A non-executive director, or NED, can deliver a lot of valuable assets to a small business. Examples include expertise, contacts, new ideas, and constructive criticism. Recruiting the right NED can have a powerful impact on a company no matter how big or small it is.
While lots of professionals are vaguely familiar with the idea of a non-executive director, many are also unclear on exactly what they are and what they can do for a growing business.
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Benefits Of A Non-Executive Director
1) Filling Experience Gaps
If you lack experience with an important part of your business’s workflow or you’re targeting a new industry with which you’re unfamiliar, a NED can supply the missing expertise you need.
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Many people in the non-executive director role have already worked with growing or struggling businesses, so they’re likely to understand your needs intimately. Even when circumstances fall outside a director’s direct experience, he or she is likely to have useful contacts who can deliver insight.
2) Supplying A Fresh Perspective
Your non-executive director doesn’t work “in the trenches” with your company on day-to-day tasks. (Few NEDs devote themselves to a single business full-time.) Instead, a NED surveys your business from a wider perspective.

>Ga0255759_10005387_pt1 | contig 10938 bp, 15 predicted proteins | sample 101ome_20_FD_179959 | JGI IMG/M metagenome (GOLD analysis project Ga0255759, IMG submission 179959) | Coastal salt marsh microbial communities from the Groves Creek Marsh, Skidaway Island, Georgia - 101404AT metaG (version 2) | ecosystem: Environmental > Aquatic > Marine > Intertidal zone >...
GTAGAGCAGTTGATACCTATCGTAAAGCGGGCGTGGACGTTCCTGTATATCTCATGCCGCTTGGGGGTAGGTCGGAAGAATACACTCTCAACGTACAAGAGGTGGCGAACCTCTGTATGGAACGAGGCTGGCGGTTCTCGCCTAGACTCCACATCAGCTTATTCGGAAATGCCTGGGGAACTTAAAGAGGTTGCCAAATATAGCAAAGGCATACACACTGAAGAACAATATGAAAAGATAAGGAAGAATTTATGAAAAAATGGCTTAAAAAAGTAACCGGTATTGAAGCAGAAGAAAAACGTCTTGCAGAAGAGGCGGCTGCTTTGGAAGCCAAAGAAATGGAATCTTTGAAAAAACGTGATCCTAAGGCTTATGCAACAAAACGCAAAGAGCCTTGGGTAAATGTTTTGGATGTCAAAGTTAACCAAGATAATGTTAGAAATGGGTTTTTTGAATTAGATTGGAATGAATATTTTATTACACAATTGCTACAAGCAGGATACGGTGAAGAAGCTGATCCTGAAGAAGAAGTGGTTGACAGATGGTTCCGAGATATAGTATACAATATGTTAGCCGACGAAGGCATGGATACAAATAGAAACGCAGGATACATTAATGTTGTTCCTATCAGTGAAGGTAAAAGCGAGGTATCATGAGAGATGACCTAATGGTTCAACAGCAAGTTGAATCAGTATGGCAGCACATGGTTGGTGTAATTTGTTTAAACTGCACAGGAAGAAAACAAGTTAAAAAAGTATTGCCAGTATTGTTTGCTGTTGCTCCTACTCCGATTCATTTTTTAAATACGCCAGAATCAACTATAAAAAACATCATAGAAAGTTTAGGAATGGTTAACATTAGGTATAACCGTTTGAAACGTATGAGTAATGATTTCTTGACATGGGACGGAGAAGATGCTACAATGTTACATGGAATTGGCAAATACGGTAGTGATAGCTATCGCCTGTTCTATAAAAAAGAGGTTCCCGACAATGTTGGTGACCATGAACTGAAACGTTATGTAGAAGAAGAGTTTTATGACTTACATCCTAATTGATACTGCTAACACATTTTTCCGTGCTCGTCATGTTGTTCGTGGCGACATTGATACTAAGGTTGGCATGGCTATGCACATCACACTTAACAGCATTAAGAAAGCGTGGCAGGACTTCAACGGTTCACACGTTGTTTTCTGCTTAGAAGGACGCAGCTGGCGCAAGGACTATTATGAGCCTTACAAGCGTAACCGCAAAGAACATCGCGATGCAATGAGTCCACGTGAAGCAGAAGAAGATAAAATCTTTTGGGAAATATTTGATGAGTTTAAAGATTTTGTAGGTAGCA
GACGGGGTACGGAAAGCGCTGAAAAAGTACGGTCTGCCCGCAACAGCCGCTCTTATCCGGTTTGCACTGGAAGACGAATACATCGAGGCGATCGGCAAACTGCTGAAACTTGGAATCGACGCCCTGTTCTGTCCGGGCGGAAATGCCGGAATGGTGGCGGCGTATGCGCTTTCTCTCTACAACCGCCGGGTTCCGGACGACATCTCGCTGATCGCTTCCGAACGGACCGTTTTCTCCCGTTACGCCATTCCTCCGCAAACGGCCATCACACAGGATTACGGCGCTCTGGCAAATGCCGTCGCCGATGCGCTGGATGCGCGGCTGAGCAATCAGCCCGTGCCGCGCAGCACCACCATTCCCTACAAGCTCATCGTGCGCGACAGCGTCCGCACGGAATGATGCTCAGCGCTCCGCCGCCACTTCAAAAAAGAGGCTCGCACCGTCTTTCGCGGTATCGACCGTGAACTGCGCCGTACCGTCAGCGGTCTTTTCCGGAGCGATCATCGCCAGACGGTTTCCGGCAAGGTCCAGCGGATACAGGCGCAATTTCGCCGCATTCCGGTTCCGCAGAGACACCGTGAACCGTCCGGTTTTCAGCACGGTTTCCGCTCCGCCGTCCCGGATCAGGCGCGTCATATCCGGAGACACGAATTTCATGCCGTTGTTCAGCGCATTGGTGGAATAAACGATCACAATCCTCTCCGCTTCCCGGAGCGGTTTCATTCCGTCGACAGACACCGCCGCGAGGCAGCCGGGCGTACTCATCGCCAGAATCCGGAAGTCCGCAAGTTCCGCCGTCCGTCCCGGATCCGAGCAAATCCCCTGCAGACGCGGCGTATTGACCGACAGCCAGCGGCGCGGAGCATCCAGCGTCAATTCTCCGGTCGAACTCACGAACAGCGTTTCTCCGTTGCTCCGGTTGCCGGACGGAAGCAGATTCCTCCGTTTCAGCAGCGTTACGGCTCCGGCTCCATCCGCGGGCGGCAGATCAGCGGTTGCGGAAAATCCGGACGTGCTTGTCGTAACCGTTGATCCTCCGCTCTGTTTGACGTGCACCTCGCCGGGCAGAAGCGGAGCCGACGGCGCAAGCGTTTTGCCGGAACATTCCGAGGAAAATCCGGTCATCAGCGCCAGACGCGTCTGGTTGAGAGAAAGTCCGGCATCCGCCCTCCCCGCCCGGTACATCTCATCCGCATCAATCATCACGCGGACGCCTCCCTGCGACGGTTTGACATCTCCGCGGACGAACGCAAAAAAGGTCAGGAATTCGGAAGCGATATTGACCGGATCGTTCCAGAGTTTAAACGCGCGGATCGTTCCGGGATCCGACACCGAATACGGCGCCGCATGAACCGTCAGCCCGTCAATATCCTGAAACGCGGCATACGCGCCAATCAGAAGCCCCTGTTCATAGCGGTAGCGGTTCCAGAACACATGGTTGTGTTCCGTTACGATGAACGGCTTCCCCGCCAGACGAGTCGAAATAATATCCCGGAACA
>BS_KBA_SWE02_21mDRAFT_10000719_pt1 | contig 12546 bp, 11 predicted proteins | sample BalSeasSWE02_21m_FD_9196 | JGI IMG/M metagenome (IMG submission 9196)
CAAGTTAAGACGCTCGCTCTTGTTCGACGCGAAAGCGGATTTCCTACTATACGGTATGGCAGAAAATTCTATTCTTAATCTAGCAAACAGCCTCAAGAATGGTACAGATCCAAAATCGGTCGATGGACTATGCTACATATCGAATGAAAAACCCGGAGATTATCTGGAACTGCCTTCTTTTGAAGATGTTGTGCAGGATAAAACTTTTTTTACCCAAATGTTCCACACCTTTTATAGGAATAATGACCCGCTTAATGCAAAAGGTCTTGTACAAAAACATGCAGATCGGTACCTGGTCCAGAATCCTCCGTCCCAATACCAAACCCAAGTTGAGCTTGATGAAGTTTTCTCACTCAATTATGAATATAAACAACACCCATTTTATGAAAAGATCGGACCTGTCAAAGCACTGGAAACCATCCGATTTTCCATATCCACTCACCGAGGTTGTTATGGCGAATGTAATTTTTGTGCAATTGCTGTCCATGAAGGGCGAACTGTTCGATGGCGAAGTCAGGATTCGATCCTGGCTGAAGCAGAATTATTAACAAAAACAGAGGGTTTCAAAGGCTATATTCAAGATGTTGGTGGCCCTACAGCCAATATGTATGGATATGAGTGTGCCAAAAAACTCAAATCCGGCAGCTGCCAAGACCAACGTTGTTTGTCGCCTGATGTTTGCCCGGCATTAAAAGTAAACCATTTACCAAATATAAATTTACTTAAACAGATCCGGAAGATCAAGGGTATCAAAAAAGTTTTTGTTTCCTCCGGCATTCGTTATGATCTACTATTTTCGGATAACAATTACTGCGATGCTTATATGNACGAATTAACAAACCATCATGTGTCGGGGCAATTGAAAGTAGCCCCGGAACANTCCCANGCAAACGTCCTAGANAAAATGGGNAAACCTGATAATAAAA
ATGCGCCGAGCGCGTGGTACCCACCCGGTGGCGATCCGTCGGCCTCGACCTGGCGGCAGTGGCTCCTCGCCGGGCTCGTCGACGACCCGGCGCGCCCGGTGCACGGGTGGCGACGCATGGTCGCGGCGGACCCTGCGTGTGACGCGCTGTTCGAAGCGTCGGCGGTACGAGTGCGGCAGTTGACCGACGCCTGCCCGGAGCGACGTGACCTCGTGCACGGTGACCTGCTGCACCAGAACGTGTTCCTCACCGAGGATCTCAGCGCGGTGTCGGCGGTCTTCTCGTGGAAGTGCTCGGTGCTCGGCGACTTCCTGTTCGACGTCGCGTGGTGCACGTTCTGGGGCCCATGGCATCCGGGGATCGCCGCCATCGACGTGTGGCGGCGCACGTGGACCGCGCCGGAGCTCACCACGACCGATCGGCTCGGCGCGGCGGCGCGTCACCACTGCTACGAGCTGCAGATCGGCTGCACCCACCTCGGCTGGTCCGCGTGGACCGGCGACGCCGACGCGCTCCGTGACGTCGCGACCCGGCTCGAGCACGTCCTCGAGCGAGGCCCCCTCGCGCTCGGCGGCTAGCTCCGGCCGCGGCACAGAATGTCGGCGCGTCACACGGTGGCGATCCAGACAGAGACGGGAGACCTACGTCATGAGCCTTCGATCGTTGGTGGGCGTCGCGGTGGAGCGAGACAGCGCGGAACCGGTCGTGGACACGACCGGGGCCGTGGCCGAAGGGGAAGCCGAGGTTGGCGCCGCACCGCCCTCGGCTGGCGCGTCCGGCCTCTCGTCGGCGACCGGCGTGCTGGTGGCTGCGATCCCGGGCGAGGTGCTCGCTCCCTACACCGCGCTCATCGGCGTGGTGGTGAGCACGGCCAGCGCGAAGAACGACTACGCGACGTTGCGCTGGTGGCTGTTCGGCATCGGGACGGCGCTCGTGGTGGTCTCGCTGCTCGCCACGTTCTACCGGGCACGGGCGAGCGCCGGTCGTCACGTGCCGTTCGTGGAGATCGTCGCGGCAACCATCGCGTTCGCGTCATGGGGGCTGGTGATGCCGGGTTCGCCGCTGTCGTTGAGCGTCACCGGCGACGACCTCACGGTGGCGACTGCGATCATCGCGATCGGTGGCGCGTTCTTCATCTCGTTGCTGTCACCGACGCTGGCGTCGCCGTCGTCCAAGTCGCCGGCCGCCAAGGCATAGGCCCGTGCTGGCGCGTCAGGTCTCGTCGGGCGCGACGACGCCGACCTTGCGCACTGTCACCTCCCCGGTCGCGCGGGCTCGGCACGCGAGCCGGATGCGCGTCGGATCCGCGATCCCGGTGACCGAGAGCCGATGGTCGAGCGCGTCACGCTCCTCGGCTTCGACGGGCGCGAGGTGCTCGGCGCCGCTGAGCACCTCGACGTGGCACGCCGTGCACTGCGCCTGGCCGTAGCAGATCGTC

Worried about the overall direction of your business? Struggling to meet your goals? Curious about major environmental alterations that might help or hurt the business? Wondering about the biggest threats you face from competitors and how you can get an edge? A non-executive director can assess high-level concerns like these and present you with experienced and unbiased advice.
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3) Power Networking
Almost all successful businesses develop an intricate web of personal and professional connections that helps them succeed. The time required to do this is often too dear for smaller businesses, though. They struggle to build and maintain the contact networks they need.
A non-executive director brings with him or her a valuable address book filled with useful industry contacts. NEDs commonly have strong ties to suppliers, distributors, or even potential customers, all of which can help you. A NED is also a great resource for finding productive partners or consultants when your company needs them.
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4) Managing The Managers
The boardroom is a curious environment, and it’s a place that can become surprisingly unhealthy for your business. Personal animosity, poor scheduling, and bad business habits can all take root on your board and get in the way of your company’s best interests.
Introducing a NED will provide an impartial voice that can be extremely useful in arbitrating disputes and keeping the management team focused on management.
5) Providing Objectivity
A non-executive director fills out your board in many ways. Not only does a NED supply experience and insight, he or she also delivers a more objective point of view. You can trust a NED to gauge potential problems and possibilities more accurately than someone fully invested in the success of your business.
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If you’re expanding and considering flotation, for instance, your non-executive director can act as the impartial mediator while you consider the benefits and drawbacks of the move. NEDs provide a similar sense of balance in more challenging times, relieving stress and giving your board an important voice of reason.